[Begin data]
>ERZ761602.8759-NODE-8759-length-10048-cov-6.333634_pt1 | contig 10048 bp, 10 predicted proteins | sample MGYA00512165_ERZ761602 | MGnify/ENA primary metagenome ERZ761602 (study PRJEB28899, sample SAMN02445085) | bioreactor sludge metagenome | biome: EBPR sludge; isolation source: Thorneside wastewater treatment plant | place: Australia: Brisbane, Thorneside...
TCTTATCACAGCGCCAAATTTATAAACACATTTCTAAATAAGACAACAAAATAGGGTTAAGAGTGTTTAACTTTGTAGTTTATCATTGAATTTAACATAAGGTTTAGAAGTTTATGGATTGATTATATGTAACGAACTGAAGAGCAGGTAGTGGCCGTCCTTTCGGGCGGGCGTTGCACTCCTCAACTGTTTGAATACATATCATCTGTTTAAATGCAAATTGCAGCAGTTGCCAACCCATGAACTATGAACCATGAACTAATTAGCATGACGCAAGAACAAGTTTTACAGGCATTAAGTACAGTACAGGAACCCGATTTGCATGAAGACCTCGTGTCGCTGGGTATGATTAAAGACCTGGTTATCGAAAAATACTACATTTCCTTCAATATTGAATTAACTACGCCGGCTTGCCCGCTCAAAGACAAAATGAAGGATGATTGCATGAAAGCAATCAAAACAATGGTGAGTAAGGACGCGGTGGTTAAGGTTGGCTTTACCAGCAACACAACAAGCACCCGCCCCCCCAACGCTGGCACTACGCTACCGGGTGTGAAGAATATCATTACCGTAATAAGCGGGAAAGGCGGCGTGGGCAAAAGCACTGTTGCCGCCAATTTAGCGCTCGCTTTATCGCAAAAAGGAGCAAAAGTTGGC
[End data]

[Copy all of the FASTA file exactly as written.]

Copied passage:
>ERZ761602.8759-NODE-8759-length-10048-cov-6.333634_pt1 | contig 10048 bp, 10 predicted proteins | sample MGYA00512165_ERZ761602 | MGnify/ENA primary metagenome ERZ761602 (study PRJEB28899, sample SAMN02445085) | bioreactor sludge metagenome | biome: EBPR sludge; isolation source: Thorneside wastewater treatment plant | place: Australia: Brisbane, Thorneside...
TCTTATCACAGCGCCAAATTTATAAACACATTTCTAAATAAGACAACAAAATAGGGTTAAGAGTGTTTAACTTTGTAGTTTATCATTGAATTTAACATAAGGTTTAGAAGTTTATGGATTGATTATATGTAACGAACTGAAGAGCAGGTAGTGGCCGTCCTTTCGGGCGGGCGTTGCACTCCTCAACTGTTTGAATACATATCATCTGTTTAAATGCAAATTGCAGCAGTTGCCAACCCATGAACTATGAACCATGAACTAATTAGCATGACGCAAGAACAAGTTTTACAGGCATTAAGTACAGTACAGGAACCCGATTTGCATGAAGACCTCGTGTCGCTGGGTATGATTAAAGACCTGGTTATCGAAAAATACTACATTTCCTTCAATATTGAATTAACTACGCCGGCTTGCCCGCTCAAAGACAAAATGAAGGATGATTGCATGAAAGCAATCAAAACAATGGTGAGTAAGGACGCGGTGGTTAAGGTTGGCTTTACCAGCAACACAACAAGCACCCGCCCCCCCAACGCTGGCACTACGCTACCGGGTGTGAAGAATATCATTACCGTAATAAGCGGGAAAGGCGGCGTGGGCAAAAGCACTGTTGCCGCCAATTTAGCGCTCGCTTTATCGCAAAAAGGAGCAAAAGTTGGC